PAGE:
Clean Living Fast Food by Luke and Scott
A simply illustrated, easy-to-follow cookbook full of comfort food and much-loved favorites given the Paleo (free of wheat, sugar, dairy, grains, yeast and gluten) makeover.
Recipes include pizza, ice-cream, various desserts (lots of chocolate ones), doughnuts, burritos and fish & chips. Highly appealing for the time-poor but healthy cook. Not a book to be left for display on your coffee table as there’s so much do-able (not just for show) healthy food inspiration, and recipes can be tweaked to suit your needs.
On the downside, not a lot of cuisines represented here, and there are only several breakfast ideas. Still, a great book if you’re not a devoted Paleo follower, or haven’t even heard of Paleo for that matter!
Image via favim.com
It might seem a little strange linking food to spirituality. Perhaps it’s even a totally foreign concept to you; food is often reduced to the nutrients they contain, or seen as fuel for the body. Hey, you probably just eat for your taste buds! I was that person, too – until a few health issues made me re-evaluate what I was putting into my body.
Earth Events. Not only was I fortunate enough to meet healthy chef and Paleo advocate Pete Evans and author of Primal Body, Primal Mind Nora Gedgaudas, but I was left feeling more passionate about spreading the benefits of living a Paleo lifestyle (which I’ve touched on briefly in my food philosophy post). Continue reading
A few weeks ago I was a guest at The Paleo Way talk held by
Image via Pinterest
I love this quote. It sums up exactly what I need to say to myself when I get too wound up. And because stress is the major focus of week 3 on Kate Troup’s W8less program (a holistic program which I have written about here and here), it’s made me realise how important it is to manage it – to consciously carve out some time to reset my body when it goes into overdrive (as it easily can in our modern, fast paced lifestyles).
This week was all about movement, while still incorporating the ‘real food’ principle introduced in week one.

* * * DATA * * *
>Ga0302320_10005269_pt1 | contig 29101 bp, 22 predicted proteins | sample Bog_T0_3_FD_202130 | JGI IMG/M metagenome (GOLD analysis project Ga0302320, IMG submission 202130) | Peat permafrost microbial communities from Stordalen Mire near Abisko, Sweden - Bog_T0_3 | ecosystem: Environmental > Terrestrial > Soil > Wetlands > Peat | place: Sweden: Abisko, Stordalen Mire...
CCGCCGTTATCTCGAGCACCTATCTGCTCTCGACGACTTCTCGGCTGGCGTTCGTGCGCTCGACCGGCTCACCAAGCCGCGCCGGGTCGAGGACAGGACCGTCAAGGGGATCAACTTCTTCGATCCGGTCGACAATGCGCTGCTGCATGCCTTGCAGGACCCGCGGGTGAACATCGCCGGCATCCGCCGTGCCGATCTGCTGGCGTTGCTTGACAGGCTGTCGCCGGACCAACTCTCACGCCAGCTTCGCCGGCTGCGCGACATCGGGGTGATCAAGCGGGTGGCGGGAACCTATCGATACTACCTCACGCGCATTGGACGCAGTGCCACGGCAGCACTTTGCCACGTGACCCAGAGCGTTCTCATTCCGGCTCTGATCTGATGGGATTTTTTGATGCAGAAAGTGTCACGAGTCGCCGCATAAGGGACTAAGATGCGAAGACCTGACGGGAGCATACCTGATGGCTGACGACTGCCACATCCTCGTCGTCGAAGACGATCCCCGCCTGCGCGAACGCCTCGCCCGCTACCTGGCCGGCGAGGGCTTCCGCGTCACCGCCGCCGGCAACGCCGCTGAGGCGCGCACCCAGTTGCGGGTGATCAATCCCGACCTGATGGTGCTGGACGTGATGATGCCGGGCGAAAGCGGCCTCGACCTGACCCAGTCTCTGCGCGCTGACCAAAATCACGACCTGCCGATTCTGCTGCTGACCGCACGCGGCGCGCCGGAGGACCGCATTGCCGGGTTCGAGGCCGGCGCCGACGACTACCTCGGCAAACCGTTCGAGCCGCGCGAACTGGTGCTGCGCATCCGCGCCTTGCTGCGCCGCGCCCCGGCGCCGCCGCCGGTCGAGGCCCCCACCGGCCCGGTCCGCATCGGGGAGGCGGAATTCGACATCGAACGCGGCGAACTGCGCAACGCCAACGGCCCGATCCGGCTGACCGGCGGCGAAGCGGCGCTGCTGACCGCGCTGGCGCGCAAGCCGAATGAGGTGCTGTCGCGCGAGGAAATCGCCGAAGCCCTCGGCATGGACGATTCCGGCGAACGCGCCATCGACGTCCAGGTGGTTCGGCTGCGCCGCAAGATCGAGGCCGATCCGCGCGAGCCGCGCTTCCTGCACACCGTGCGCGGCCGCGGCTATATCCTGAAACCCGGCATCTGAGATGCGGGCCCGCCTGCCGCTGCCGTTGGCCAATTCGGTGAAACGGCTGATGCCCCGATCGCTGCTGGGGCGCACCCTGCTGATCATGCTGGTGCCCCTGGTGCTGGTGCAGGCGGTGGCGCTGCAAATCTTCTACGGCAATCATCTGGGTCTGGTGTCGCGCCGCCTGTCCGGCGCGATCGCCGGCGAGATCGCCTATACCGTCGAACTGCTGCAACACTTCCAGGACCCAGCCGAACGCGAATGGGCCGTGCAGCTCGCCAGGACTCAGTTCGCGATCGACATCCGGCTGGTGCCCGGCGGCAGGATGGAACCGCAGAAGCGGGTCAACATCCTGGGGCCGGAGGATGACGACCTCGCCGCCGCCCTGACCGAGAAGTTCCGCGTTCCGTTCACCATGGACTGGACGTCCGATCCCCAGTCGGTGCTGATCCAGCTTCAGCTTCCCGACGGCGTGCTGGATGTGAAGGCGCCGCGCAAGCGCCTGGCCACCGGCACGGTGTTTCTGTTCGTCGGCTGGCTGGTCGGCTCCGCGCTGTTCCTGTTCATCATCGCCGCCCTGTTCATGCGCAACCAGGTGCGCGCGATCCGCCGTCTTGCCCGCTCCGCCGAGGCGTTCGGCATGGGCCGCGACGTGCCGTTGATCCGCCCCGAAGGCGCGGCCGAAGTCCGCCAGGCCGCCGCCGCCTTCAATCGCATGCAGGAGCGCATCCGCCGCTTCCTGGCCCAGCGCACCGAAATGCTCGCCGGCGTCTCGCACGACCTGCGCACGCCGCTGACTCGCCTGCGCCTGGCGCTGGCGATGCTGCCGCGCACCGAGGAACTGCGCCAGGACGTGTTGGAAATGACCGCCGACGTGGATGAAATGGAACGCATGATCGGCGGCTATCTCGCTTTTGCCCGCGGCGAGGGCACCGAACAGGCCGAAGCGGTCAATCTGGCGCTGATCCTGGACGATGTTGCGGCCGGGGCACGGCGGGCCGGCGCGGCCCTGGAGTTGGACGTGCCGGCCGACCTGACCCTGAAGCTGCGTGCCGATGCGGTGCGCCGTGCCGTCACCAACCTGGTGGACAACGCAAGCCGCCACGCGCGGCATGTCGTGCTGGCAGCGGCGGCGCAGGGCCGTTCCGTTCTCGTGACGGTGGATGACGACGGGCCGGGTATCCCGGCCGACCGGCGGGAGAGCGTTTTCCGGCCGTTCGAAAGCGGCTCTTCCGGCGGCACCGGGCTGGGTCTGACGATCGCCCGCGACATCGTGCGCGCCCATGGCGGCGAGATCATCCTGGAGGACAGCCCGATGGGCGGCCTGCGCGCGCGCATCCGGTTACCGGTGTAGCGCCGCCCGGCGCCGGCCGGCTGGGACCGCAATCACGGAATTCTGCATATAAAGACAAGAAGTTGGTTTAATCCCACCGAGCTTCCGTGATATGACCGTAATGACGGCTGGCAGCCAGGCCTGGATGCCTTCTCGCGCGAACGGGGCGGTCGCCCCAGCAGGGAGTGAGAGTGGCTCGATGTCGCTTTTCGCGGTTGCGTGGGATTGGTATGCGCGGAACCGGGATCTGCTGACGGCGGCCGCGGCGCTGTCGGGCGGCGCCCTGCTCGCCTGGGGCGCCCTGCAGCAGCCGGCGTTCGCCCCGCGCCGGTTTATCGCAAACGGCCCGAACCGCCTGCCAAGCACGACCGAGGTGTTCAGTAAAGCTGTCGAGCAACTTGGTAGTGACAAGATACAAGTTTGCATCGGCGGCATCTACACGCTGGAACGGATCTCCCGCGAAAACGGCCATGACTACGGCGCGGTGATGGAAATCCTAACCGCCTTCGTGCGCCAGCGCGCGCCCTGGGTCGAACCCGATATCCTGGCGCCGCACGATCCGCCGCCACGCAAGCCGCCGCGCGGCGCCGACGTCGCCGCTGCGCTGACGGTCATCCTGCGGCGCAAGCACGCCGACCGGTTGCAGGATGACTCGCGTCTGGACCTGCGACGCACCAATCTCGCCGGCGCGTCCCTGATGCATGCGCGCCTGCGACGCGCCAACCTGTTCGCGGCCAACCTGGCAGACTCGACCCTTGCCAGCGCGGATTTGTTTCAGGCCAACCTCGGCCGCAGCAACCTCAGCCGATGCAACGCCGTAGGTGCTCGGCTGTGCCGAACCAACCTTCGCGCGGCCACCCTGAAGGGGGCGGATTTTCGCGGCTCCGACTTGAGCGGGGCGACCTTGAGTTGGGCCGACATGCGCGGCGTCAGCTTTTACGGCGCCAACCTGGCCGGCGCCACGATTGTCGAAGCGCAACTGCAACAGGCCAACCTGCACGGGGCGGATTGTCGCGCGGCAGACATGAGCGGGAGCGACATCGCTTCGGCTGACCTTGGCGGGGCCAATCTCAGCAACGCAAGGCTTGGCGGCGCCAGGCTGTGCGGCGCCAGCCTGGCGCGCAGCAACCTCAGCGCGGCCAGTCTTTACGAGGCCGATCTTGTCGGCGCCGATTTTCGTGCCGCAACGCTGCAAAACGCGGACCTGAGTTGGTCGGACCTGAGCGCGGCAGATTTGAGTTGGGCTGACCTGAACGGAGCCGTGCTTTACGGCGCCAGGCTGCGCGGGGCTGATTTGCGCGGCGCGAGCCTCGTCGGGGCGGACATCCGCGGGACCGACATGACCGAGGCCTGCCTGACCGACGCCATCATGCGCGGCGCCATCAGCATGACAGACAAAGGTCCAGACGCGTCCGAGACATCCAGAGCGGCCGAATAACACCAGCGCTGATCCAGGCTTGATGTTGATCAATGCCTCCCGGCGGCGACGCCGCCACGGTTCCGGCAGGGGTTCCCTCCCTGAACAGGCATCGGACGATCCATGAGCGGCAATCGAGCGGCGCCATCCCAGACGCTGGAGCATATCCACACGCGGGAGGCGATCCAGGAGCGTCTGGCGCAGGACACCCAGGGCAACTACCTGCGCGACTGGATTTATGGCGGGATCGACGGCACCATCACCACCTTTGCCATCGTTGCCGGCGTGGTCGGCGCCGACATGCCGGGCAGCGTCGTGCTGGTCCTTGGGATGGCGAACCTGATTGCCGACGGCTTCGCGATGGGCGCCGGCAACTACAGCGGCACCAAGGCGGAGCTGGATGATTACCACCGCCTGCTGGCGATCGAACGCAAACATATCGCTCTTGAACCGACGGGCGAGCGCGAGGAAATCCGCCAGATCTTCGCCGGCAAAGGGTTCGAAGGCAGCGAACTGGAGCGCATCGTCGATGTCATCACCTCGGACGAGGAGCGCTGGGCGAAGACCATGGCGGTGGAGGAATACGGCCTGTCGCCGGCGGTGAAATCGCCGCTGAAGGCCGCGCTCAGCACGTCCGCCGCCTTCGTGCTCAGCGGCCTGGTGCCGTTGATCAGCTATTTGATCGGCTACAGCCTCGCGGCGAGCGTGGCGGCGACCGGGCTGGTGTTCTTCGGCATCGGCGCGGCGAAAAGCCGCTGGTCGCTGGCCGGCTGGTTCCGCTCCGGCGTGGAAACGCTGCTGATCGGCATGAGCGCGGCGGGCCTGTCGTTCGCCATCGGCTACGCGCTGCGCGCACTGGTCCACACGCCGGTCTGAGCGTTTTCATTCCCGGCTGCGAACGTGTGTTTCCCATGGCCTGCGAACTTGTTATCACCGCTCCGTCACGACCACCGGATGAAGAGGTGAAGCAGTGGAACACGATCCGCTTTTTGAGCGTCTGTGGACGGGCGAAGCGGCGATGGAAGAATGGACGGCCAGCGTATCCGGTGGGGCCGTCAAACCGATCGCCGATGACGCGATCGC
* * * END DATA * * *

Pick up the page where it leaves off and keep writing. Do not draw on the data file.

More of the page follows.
Leftover baked fish with greens, parsley and lemon!
As mentioned in a previous post, I’ve been given the opportunity to do the W8less holistic health challenge by Sydney-based naturopath and nutritionist of 20 years Kate Troup.
There are a few handy tips and tricks of the culinary trade I’ve picked up since working in health magazine land. They’re from chefs and nutritionists I’ve come across who’ve saved me so much time in the kitchen. And have made food a lot easier to prepare. Hope you find them useful!
Last weekend I went to the Ayurvedic Wellness Centre in Bondi for an Ayurvedic consultation.
It was like a having a check up with a GP except that instead of the doctor trying to find out what might be wrong with you, an Ayurvedic doctor wants to determine your ‘dosha’ or body type, which helps them understand why you may be experiencing certain types of symptoms or imbalances.
Contributed by Kirstie Muttitt
This post is a little bit about the autoimmune disease Hashimoto’s Thyroiditis (or Hashi’s for short – it’s cuter) and how it’s changed my life.
I thought I’d write a post about my food philosophy since the subject of food forms a large part of this blog and why I’m studying nutrition.
I don’t follow a particular “diet” or “eating plan”, but I do enjoy most Paleo-style recipes because they naturally tend toward using nutrient-rich, minimally processed foods. In short, the Paleo way of eating avoids gluten-containing and other inflammatory, difficult-to-digest ingredients. So grains, refined/added sugar (which increases the risk of diabetes, obesity, heart disease and more) and dairy are out.
As Paleo advocate and chef Pete Evans sums up nicely: “The Paleo Way promotes the minimisation of sugary and starchy foods, the MODERATION of protein intake (something most other approaches fail to recognise the importance of), the liberal consumption of fibrous vegetables and greens (raw, lightly cooked and/or fermented/cultured), nuts, seeds, eggs (if tolerated) and AS MUCH DIETARY NATURAL FAT as is needed to satisfy the appetite and support the healthiest brain and nervous system. An occasional very small amount of seasonal fruit is purely optional. The diet totally avoids grains, legumes, conventional dairy products, conventionally raised meats, non-organic produce, GMO’s and processed foods.”
A great approach to food, don’t you think? I couldn’t agree more.
Image credit: Facebook/@ChefPeteEvans